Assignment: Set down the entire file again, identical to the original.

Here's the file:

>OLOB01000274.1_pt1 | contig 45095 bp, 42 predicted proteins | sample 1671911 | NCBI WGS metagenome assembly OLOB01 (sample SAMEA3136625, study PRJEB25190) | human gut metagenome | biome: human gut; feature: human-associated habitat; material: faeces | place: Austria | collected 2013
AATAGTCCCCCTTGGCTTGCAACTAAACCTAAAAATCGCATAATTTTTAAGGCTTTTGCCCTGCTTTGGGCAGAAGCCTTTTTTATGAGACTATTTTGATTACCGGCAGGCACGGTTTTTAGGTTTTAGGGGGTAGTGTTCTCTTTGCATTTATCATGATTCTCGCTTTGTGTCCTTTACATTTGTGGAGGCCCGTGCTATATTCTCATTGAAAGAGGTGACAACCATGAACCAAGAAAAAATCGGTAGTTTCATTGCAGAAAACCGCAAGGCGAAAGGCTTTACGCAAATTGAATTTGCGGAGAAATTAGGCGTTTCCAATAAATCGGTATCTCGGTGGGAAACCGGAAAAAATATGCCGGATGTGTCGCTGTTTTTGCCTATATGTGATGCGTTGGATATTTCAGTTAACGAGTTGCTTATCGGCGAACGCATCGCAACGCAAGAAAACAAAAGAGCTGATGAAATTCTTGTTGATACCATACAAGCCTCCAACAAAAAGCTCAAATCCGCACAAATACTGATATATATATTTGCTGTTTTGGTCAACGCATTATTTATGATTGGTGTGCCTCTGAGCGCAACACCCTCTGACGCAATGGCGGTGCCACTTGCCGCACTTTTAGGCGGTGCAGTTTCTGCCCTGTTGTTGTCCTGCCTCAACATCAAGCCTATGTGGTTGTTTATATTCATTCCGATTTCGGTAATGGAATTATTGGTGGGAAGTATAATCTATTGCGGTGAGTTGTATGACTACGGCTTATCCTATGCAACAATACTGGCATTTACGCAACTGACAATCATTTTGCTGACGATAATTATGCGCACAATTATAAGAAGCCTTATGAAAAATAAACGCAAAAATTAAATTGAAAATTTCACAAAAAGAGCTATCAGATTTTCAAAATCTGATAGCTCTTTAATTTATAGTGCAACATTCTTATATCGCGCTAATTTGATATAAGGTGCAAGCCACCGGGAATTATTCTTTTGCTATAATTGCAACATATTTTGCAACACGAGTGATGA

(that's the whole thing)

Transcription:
>OLOB01000274.1_pt1 | contig 45095 bp, 42 predicted proteins | sample 1671911 | NCBI WGS metagenome assembly OLOB01 (sample SAMEA3136625, study PRJEB25190) | human gut metagenome | biome: human gut; feature: human-associated habitat; material: faeces | place: Austria | collected 2013
AATAGTCCCCCTTGGCTTGCAACTAAACCTAAAAATCGCATAATTTTTAAGGCTTTTGCCCTGCTTTGGGCAGAAGCCTTTTTTATGAGACTATTTTGATTACCGGCAGGCACGGTTTTTAGGTTTTAGGGGGTAGTGTTCTCTTTGCATTTATCATGATTCTCGCTTTGTGTCCTTTACATTTGTGGAGGCCCGTGCTATATTCTCATTGAAAGAGGTGACAACCATGAACCAAGAAAAAATCGGTAGTTTCATTGCAGAAAACCGCAAGGCGAAAGGCTTTACGCAAATTGAATTTGCGGAGAAATTAGGCGTTTCCAATAAATCGGTATCTCGGTGGGAAACCGGAAAAAATATGCCGGATGTGTCGCTGTTTTTGCCTATATGTGATGCGTTGGATATTTCAGTTAACGAGTTGCTTATCGGCGAACGCATCGCAACGCAAGAAAACAAAAGAGCTGATGAAATTCTTGTTGATACCATACAAGCCTCCAACAAAAAGCTCAAATCCGCACAAATACTGATATATATATTTGCTGTTTTGGTCAACGCATTATTTATGATTGGTGTGCCTCTGAGCGCAACACCCTCTGACGCAATGGCGGTGCCACTTGCCGCACTTTTAGGCGGTGCAGTTTCTGCCCTGTTGTTGTCCTGCCTCAACATCAAGCCTATGTGGTTGTTTATATTCATTCCGATTTCGGTAATGGAATTATTGGTGGGAAGTATAATCTATTGCGGTGAGTTGTATGACTACGGCTTATCCTATGCAACAATACTGGCATTTACGCAACTGACAATCATTTTGCTGACGATAATTATGCGCACAATTATAAGAAGCCTTATGAAAAATAAACGCAAAAATTAAATTGAAAATTTCACAAAAAGAGCTATCAGATTTTCAAAATCTGATAGCTCTTTAATTTATAGTGCAACATTCTTATATCGCGCTAATTTGATATAAGGTGCAAGCCACCGGGAATTATTCTTTTGCTATAATTGCAACATATTTTGCAACACGAGTGATGA